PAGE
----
Emotions: Step one is to give up the guilt and worry! Guilt and worry are both such a waste of emotions (and the meeting planners I know have these in spades!). They accomplish nothing, help no one, and rob you of the psychological bandwidth you need to problem-solve and pay attention to the important things in life. Instead, look for opportunities. Celebrate the wins. Choose to see the good and let the rest of it go. When you release yourself from these two mental and energy drains, you’ll surprise yourself with how much additional time you will have to devote to the positive forces in your life.

Expectations: Be realistic about what you can achieve in a day and don’t be afraid to delegate. Communicate what you need with those you share your work and home life with, and schedule time for recovery on your calendar. Take a look at the things that can be delegated, or frankly even eliminated, to free up time for what matters.

Folding-time tips for meeting planners who want to get more done and achieve work-life integration: 

15 minutes: Each day, invest 15 minutes in an activity that will help you feel more in control of your environment, emotions, and expectations. I suggest a strategic appointment with yourself to identify your top three non-negotiables.

Say no. No is a full sentence, and one that most people need to lovingly practice more in their lives. When you learn to say no to the things that you don’t want in life, you get to say yes to the things that are important to you. It also eliminates distractions, keeps the focus on your goals, and puts you on a path to be a more focused leader.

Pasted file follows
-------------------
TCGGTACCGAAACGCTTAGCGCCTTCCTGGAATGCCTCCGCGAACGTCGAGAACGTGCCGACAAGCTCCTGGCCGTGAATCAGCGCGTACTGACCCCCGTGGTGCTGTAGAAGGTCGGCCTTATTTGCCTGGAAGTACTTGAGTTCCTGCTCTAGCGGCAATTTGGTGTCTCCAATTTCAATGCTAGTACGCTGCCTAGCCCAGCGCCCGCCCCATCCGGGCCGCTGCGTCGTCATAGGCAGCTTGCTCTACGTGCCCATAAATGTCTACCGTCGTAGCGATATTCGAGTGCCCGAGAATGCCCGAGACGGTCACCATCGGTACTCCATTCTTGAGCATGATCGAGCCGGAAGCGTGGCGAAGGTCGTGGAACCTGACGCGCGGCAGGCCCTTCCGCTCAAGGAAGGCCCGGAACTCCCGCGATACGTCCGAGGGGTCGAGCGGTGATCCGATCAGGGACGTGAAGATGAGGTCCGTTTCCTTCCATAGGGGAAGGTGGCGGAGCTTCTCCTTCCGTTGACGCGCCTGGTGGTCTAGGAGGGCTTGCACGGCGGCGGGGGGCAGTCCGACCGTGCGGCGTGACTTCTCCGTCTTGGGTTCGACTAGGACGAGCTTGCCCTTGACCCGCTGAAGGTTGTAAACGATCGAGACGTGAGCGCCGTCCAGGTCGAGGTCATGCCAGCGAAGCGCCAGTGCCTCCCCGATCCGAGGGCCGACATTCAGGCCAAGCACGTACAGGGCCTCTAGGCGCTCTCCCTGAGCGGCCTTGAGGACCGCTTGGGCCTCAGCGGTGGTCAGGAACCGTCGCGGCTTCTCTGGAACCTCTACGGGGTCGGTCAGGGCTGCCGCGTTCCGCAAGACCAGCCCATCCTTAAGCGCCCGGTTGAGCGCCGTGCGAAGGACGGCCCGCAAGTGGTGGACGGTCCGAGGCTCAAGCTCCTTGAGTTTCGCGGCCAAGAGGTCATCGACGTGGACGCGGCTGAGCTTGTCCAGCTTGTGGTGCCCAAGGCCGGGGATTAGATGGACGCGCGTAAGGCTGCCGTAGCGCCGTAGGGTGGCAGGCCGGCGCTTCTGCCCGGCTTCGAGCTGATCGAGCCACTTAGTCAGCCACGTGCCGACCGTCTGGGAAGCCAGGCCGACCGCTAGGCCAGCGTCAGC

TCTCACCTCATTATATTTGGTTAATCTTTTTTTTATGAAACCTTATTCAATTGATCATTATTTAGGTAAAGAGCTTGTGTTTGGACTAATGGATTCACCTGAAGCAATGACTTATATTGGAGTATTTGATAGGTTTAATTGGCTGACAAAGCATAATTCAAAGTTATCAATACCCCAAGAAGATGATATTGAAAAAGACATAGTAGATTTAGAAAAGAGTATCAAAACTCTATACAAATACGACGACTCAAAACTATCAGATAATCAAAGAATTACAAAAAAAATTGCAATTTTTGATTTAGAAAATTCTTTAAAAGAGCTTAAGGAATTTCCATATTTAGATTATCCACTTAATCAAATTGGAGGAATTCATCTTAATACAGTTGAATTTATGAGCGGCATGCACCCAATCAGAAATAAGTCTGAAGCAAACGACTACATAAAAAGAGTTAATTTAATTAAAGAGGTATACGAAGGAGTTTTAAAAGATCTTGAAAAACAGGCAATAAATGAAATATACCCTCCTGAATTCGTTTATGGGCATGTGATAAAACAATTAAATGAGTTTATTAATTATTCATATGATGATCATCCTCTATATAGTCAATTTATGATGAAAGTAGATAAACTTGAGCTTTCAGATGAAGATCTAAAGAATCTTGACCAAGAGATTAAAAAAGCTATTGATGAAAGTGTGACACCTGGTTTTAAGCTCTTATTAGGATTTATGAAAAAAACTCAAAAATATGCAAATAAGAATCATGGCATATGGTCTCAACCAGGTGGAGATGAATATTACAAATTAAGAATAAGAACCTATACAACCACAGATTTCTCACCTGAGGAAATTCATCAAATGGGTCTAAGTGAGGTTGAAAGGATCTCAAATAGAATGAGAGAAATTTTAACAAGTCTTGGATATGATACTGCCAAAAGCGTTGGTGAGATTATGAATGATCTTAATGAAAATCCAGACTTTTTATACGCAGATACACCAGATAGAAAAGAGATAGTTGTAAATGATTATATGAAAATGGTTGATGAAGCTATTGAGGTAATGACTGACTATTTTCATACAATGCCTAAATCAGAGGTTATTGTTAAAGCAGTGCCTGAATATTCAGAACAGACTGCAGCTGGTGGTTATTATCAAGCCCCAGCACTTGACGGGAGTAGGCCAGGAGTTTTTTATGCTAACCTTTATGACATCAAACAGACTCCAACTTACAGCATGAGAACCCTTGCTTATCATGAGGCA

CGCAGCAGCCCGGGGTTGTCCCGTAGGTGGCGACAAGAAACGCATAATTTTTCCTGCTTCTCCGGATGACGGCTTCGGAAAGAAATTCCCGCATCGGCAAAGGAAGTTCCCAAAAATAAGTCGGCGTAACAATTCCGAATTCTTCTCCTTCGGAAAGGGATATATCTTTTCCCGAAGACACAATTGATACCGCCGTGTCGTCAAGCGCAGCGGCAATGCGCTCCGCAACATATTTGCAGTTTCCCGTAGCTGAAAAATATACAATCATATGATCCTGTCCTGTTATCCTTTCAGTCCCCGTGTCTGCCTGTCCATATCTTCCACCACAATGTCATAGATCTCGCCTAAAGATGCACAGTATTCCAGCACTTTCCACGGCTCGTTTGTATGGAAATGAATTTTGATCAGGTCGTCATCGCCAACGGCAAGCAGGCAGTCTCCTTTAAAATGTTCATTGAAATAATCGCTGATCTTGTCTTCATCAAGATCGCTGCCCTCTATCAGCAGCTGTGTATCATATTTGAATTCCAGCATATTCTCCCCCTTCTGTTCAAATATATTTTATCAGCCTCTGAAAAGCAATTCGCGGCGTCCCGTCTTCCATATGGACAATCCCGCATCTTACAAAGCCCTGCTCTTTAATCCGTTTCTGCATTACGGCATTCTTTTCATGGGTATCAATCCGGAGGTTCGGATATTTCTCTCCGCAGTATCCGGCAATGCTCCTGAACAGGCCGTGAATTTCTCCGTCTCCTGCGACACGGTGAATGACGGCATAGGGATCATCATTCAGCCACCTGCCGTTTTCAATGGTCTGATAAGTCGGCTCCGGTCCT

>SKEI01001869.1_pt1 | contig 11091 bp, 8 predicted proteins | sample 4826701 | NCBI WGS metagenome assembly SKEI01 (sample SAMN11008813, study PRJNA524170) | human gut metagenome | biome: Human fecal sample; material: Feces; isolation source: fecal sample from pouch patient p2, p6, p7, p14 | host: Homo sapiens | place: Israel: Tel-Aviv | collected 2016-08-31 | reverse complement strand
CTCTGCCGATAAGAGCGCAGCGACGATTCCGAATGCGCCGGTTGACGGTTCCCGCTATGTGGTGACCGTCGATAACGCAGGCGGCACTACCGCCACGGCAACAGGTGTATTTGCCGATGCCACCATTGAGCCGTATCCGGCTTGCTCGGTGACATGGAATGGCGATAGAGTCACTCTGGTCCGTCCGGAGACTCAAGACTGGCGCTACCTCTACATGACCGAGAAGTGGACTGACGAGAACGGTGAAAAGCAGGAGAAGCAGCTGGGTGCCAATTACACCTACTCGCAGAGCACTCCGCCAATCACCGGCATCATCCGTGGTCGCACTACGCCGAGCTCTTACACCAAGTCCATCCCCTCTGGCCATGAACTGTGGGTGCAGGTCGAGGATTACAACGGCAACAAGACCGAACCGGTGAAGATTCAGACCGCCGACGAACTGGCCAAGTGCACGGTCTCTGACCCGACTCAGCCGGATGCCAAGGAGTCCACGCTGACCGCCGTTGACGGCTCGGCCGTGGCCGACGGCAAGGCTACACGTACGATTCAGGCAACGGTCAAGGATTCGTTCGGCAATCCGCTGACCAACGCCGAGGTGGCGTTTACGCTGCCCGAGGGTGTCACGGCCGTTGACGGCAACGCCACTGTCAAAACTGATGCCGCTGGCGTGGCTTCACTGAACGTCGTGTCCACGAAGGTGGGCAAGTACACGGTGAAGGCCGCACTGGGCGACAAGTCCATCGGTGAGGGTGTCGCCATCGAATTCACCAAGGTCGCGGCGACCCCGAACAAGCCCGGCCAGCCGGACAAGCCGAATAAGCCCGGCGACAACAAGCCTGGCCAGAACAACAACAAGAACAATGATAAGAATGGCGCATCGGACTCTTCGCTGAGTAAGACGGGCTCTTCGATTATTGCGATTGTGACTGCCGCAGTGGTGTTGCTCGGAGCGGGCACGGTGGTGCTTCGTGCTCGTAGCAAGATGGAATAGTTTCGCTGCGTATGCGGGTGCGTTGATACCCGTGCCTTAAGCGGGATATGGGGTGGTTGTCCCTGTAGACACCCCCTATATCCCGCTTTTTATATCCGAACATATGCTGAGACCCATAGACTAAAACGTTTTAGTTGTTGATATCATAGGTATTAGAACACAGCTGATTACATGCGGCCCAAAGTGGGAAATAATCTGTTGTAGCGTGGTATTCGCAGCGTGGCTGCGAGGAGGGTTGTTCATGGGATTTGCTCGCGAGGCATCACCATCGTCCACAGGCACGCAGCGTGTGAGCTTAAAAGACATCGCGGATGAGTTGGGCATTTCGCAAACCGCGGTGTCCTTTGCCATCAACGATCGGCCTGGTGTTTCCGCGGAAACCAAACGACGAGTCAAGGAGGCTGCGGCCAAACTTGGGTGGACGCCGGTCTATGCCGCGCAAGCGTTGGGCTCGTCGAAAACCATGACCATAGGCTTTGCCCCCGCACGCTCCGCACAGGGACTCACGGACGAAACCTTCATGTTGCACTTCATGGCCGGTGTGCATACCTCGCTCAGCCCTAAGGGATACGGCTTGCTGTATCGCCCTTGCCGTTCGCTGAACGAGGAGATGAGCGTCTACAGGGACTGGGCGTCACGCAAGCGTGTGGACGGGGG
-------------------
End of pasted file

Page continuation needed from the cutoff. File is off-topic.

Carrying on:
Get crystal clear: It’s hard to hit a moving target. When you’re unsure of your plan, your goals, and your vision for the most important things you’re eager to achieve, it’s hard to knock it out of the park. The good news is the reverse is also true. When you’re exceptionally clear on what you want, where you’re headed, the highest vision you have for your future, and the things that are so powerfully important to you, you’ll jump out of bed each day with a passion to make them happen—you can’t lose.

And lastly (ironically)—put yourself first: The truth is that if you’re not healthy, happy, and looking after yourself, you’ll never be your best for your company, your clients, your family, or anyone else. That whole, “You can’t pour from an empty cup,” thing is real. Step one in making a better life is to schedule yourself first. Book an appointment every day that is focused on you. In addition to your 15 minutes of daily professional head-clearing time (see first tip), dedicate some time to exercise, mediate, sit quietly, read, engage in self-development—or all of the above!

I wish you great success on your journey to create the life you’ve always imagined.




Hide comments


  • Allowed HTML tags: <em> <strong> <blockquote> <br> <p>

Plain text

  • No HTML tags allowed.
  • Web page addresses and e-mail addresses turn into links automatically.
  • Lines and paragraphs break automatically.